Cox Lies To Customers; Says DMCA Requires Disconnects For File Sharing

from the that's-flat-out-false dept

While there's been a big push among the entertainment industry to get ISPs to adopt a "three strikes" policy that would have ISPs disconnect internet access to users accused of unauthorized file sharing, with them losing their account permanently after the third time. This is highly problematic for a variety of reasons, starting with the rather flimsy evidence that the entertainment industry relies on, combined with the idea that the accused are considered guilty with no process of appeal. Furthermore, there's no clear reason why an ISP should act as a copyright cop for the entertainment industry. In fact, many ISPs trashed such proposals, and told the entertainment industry where to shove them. More recently, the EU Parliament rejected such laws mandating three strikes policies, noting that they were clear violations of individuals' freedom.

One of the reasons that the entertainment industry had been focusing on Europe, Australia and Canada for such programs was that it seemed that US ISPs had made it clear that they would never adopt such a three strikes policy. Think again. Apparently cable giant, Cox, has quietly adopted a three strikes policy and is kicking users off the internet if they're accused of file sharing.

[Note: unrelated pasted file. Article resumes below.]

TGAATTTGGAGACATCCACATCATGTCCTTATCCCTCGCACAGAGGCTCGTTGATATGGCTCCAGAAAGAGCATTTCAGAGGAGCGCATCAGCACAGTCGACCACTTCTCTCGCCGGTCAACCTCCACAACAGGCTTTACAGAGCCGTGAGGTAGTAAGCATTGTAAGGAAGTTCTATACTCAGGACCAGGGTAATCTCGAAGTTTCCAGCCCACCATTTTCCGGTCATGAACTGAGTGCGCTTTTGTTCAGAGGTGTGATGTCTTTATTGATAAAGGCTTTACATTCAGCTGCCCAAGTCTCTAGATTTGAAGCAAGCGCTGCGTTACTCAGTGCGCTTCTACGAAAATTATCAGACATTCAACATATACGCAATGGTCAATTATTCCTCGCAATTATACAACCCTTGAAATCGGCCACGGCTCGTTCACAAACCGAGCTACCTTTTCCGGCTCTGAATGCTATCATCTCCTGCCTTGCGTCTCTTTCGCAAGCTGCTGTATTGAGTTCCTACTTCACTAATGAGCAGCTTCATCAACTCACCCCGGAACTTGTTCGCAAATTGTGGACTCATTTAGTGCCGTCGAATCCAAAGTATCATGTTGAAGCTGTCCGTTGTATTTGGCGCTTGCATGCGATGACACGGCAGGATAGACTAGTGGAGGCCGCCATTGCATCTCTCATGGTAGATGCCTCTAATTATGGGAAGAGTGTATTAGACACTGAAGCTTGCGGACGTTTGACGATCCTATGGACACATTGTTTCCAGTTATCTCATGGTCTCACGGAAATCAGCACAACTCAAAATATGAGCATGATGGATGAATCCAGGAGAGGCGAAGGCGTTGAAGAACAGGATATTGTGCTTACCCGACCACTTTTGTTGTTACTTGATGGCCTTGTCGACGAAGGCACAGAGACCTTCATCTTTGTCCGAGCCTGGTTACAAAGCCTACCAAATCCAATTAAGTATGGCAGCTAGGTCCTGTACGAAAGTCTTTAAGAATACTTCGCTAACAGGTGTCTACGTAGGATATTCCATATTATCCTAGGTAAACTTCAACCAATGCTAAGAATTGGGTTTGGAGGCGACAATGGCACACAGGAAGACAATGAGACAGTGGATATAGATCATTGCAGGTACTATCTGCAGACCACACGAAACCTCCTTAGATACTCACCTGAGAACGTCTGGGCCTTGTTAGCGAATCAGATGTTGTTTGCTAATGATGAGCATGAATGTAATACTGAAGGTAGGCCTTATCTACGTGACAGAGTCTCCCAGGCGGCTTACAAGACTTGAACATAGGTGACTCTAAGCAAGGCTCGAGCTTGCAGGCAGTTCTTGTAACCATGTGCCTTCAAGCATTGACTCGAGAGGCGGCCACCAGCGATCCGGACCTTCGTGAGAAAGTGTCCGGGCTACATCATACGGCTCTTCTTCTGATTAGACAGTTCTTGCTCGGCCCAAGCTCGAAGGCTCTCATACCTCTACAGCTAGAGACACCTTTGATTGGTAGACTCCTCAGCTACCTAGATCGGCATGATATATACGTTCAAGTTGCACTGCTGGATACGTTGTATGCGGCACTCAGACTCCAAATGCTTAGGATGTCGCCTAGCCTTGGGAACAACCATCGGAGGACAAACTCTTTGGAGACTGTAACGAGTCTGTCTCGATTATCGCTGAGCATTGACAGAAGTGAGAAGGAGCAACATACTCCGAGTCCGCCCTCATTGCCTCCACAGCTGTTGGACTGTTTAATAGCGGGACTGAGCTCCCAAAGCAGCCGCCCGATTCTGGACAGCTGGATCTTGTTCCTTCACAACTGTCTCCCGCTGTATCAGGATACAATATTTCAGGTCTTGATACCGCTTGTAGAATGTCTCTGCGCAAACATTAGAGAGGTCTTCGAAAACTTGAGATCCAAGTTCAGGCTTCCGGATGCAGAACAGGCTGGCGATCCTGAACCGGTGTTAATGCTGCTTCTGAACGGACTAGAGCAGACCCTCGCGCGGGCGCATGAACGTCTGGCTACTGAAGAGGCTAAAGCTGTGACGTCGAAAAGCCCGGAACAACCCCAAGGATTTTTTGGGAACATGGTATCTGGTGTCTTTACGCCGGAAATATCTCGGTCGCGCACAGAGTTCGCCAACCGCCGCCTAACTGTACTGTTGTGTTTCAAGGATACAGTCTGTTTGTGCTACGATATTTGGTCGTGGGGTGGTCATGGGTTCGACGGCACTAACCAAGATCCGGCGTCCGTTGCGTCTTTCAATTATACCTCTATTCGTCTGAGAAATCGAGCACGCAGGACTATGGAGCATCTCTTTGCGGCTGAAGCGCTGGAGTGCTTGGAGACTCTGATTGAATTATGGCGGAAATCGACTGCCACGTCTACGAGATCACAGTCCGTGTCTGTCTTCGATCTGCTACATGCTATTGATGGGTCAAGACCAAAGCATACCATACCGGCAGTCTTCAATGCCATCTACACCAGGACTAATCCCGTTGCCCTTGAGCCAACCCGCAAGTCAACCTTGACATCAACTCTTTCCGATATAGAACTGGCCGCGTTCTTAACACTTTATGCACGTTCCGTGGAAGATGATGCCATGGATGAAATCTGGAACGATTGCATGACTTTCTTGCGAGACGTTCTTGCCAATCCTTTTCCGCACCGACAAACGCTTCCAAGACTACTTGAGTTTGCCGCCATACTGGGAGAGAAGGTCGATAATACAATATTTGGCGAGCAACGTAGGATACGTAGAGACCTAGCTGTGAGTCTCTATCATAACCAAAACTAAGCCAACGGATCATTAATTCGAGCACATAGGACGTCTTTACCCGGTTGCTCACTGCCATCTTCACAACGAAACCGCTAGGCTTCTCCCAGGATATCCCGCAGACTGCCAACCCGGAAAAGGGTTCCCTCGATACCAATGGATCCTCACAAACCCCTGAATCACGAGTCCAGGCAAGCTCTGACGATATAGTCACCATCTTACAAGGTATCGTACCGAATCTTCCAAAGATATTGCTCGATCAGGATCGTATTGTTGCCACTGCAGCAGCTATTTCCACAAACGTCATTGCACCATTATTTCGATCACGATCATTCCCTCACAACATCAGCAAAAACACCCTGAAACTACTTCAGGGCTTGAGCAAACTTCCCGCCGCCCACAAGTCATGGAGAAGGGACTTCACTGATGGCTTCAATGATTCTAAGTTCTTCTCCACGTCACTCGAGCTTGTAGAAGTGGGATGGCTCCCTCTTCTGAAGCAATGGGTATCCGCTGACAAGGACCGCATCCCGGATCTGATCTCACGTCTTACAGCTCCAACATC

Even worse, the company is lying to customers about it, claiming that the DMCA requires them to do so:
Under the DMCA, we have the responsibility to temporarily disable your Internet access, until such time as you take the necessary steps to remove the infringing files and to prevent further distribution of copyrighted material.
This is a complete fabrication. The DMCA has no such requirement. What's really odd is that Cox had built up a reputation as being the customer friendly broadband ISP that took customer service very seriously. Yet, here they are, cutting users off, lying to them about why and relying on the entertainment industry's weak evidence to harm its customers. It's a shame. In the meantime, we'll extend an earlier challenge to Cox. Will it accept a three strikes policy of its own? If it cuts off users three times and the evidence is shown to be false, will it provide free internet access to that user?

Filed Under: disconnects, dmca, three strikes
Companies: cox

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  1. identicon
    angry, 16 Oct 2008 @ 5:54pm

    a situation of this magnitude

    Hope I'm not too late joining the discourse. I actually got a friend's service suspended just a few days ago, whilst using a torrent to download a lecture series on the Emperors of Rome. Note to surfers, avoid that one. Besides the issue of whether it's legal, ethical, moral, etc to download copyrighted material there is, in fact, a very serious issue at hand here.